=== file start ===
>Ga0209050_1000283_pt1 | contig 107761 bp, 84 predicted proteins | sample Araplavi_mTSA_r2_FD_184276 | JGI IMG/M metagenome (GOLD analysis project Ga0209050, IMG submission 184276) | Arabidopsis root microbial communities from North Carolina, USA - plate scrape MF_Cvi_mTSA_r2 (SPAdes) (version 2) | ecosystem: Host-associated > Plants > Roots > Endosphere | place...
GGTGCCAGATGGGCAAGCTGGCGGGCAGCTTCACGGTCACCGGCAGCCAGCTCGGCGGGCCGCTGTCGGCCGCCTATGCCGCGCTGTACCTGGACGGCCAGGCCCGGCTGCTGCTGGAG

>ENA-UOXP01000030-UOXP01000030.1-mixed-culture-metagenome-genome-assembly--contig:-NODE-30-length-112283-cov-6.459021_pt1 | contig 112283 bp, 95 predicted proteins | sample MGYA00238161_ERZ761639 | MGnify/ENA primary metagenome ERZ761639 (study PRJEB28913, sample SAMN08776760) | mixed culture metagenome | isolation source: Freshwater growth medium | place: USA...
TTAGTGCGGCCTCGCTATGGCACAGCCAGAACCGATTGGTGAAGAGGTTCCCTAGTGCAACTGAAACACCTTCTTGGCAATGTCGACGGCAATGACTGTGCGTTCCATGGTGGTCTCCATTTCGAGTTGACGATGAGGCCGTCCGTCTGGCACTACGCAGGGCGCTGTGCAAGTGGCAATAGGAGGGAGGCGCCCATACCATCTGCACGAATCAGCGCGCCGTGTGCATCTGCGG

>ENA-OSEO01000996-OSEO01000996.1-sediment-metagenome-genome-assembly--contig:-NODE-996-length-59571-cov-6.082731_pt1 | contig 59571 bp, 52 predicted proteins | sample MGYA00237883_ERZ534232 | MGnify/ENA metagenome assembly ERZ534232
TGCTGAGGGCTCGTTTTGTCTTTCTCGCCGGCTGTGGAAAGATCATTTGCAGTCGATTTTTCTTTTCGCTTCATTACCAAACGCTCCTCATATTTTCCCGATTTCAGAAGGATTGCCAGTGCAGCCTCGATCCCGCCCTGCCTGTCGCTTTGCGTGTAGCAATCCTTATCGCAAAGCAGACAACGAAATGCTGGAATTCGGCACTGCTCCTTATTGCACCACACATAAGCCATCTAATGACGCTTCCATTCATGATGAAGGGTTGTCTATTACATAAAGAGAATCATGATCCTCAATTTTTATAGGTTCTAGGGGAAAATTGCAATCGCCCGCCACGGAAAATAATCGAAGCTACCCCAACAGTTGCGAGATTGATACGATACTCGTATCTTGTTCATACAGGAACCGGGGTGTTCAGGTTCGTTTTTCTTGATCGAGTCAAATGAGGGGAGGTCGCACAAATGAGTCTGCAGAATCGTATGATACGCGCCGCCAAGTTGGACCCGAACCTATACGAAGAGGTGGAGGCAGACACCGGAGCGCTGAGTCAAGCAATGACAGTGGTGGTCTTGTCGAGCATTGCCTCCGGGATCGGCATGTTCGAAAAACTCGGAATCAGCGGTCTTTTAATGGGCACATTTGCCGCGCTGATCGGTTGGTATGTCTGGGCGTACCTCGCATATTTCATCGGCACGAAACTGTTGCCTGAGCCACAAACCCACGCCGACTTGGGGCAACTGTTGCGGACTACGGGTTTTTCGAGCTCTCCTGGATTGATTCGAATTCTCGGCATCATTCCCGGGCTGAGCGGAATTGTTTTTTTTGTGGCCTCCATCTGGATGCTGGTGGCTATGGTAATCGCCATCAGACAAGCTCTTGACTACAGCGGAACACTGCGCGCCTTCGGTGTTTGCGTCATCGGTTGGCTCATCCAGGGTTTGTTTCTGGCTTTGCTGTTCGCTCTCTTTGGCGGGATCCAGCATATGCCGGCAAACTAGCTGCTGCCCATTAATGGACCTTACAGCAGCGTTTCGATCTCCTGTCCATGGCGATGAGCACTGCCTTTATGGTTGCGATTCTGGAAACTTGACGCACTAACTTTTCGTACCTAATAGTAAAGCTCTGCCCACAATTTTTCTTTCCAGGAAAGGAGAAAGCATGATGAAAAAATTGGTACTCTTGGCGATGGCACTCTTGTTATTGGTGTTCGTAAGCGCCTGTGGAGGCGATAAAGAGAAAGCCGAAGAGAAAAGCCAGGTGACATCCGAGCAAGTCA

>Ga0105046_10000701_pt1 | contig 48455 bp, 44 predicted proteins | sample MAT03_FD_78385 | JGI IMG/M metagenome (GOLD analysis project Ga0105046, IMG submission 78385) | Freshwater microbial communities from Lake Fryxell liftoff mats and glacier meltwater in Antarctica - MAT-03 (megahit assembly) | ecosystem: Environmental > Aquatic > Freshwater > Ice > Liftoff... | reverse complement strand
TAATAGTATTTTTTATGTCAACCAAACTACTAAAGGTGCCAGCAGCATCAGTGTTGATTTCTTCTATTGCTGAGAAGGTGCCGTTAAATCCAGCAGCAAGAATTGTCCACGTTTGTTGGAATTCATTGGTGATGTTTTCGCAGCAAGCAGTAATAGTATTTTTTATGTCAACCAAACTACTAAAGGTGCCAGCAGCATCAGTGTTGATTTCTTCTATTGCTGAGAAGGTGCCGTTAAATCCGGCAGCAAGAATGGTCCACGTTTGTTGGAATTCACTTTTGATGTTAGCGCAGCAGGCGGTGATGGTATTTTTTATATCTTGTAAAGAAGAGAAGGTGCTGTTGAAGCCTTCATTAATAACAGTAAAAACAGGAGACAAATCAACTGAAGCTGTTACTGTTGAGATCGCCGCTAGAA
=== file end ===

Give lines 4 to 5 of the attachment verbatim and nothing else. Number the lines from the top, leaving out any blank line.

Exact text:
TTAGTGCGGCCTCGCTATGGCACAGCCAGAACCGATTGGTGAAGAGGTTCCCTAGTGCAACTGAAACACCTTCTTGGCAATGTCGACGGCAATGACTGTGCGTTCCATGGTGGTCTCCATTTCGAGTTGACGATGAGGCCGTCCGTCTGGCACTACGCAGGGCGCTGTGCAAGTGGCAATAGGAGGGAGGCGCCCATACCATCTGCACGAATCAGCGCGCCGTGTGCATCTGCGG

>ENA-OSEO01000996-OSEO01000996.1-sediment-metagenome-genome-assembly--contig:-NODE-996-length-59571-cov-6.082731_pt1 | contig 59571 bp, 52 predicted proteins | sample MGYA00237883_ERZ534232 | MGnify/ENA metagenome assembly ERZ534232